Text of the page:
By Emil Danielyan
The Swiss group Holcim, one of the world’s leading producers of cement and other construction materials, blamed on Tuesday the bleak global economic outlook for its unexpected decision last week to cancel its planned takeover of Armenia’s largest cement factory. A spokesman told RFE/RL that the company scrapped the $30 million deal with the Armenian government because of the “difficult times” experienced by Western transnationals since the September 11 terrorist attacks on the United States.
Holcim was declared winner of an international tender for the state-owned cement plant in the southern town of Ararat late last month after proposing to pay $10 million for its equity and land and to invest $20 million in the next six years. Officials in Yerevan said the purchase of the Ararat Cement company will be one of the biggest success stories of the decade-long privatization process in Armenia. However, the government announced last Wednesday that Holcim’s executive board has decided to pull out of the deal.
“Unfortunately, the board’s decision was negative with regard to Armenia,” the Holcim spokesman, Roland Walker, said in an interview. “This has nothing to do with the country per se or its economic environment. It is just a result of the overall difficult times since September 11.”
“We have to focus on our investments in the existing Holcim divisions on all five continents,” he added.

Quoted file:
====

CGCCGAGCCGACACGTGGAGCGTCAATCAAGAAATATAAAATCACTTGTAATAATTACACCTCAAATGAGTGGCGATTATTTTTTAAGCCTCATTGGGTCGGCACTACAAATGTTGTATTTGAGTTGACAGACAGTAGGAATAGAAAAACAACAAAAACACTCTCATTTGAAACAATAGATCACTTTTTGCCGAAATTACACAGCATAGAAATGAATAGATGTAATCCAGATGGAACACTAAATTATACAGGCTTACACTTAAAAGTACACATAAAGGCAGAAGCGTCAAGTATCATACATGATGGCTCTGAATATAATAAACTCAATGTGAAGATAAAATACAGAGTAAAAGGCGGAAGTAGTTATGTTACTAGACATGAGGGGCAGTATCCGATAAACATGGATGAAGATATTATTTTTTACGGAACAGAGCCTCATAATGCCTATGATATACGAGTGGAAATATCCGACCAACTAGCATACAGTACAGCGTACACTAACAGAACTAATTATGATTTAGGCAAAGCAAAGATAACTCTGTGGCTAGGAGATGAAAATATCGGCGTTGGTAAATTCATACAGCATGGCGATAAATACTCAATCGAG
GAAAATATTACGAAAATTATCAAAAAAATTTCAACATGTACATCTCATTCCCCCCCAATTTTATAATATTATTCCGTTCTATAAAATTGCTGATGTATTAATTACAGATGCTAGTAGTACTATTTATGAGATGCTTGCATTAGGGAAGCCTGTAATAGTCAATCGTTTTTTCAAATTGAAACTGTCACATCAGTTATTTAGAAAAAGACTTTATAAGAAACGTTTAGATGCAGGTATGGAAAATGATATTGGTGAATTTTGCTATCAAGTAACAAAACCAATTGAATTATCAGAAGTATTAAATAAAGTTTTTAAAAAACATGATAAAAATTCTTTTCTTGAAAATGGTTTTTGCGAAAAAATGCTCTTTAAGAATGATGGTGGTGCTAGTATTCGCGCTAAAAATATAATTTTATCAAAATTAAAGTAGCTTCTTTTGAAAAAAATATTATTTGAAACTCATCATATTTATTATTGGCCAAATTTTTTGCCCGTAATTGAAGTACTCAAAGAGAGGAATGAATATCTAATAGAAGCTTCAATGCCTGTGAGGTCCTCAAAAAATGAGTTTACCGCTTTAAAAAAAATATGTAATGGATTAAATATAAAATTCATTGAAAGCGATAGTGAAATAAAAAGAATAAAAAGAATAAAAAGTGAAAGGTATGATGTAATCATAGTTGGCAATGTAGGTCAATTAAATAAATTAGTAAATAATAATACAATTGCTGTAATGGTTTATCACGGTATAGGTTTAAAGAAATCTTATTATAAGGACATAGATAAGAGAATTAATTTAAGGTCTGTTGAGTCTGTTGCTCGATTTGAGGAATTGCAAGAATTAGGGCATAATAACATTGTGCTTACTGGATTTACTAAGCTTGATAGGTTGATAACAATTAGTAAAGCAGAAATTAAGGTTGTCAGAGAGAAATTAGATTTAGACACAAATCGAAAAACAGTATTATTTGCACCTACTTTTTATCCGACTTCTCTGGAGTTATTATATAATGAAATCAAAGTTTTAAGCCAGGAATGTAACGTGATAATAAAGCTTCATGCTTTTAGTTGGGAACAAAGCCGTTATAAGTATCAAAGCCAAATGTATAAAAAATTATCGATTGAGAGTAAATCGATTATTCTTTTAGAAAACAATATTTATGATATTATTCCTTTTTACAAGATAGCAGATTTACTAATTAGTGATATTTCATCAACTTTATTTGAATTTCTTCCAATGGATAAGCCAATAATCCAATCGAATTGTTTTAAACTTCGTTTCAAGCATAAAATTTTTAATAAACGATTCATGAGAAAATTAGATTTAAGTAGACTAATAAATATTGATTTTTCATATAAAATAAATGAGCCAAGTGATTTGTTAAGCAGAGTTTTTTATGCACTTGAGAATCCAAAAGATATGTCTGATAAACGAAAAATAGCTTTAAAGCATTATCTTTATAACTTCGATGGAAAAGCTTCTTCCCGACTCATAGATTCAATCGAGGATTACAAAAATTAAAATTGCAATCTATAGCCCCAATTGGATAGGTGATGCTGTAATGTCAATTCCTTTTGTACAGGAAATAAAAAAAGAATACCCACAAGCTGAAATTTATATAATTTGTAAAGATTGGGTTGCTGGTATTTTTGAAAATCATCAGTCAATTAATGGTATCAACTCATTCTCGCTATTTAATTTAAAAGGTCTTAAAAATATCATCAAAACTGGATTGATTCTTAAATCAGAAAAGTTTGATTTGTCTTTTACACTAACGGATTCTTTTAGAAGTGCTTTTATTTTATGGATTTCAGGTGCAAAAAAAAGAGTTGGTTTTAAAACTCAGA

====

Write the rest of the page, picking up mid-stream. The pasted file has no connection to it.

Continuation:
President Robert Kocharian hinted last week that the planned “very beneficial” takeover might have been scuttled by the Ararat Cement management opposed to the company’s privatization. Ararat Cement’s chief executive, former prime minister Aram Sarkisian, is one of Kocharian’s leading political opponents. He has repeatedly argued against the sell-off.
But Walker denied any pressure on Holcim from the opponents of the privatization, insisting that the board’s decision was “not directly linked with Armenia and its domestic factors.”
The Swiss firm operates in 70 countries of the world and posted net sales of $8.6 billion last year. The group’s operating profits rose by 6.9 percent to $615 million in the first half of this year. However, the global fallout from the terrorist attacks on New York and Washington has already had negative effects on its performance. Holcim shares tumbled to a year low on September 21. They have since increased by almost 20 percent but are still 16 percent lower on the year-on-year basis.
Meanwhile, the Armenian intends to make another attempt to privatize Ararat Cement early next year. According to Minister for State Revenues David Vartanian, a new international tender will likely be called “in four or five months from now.”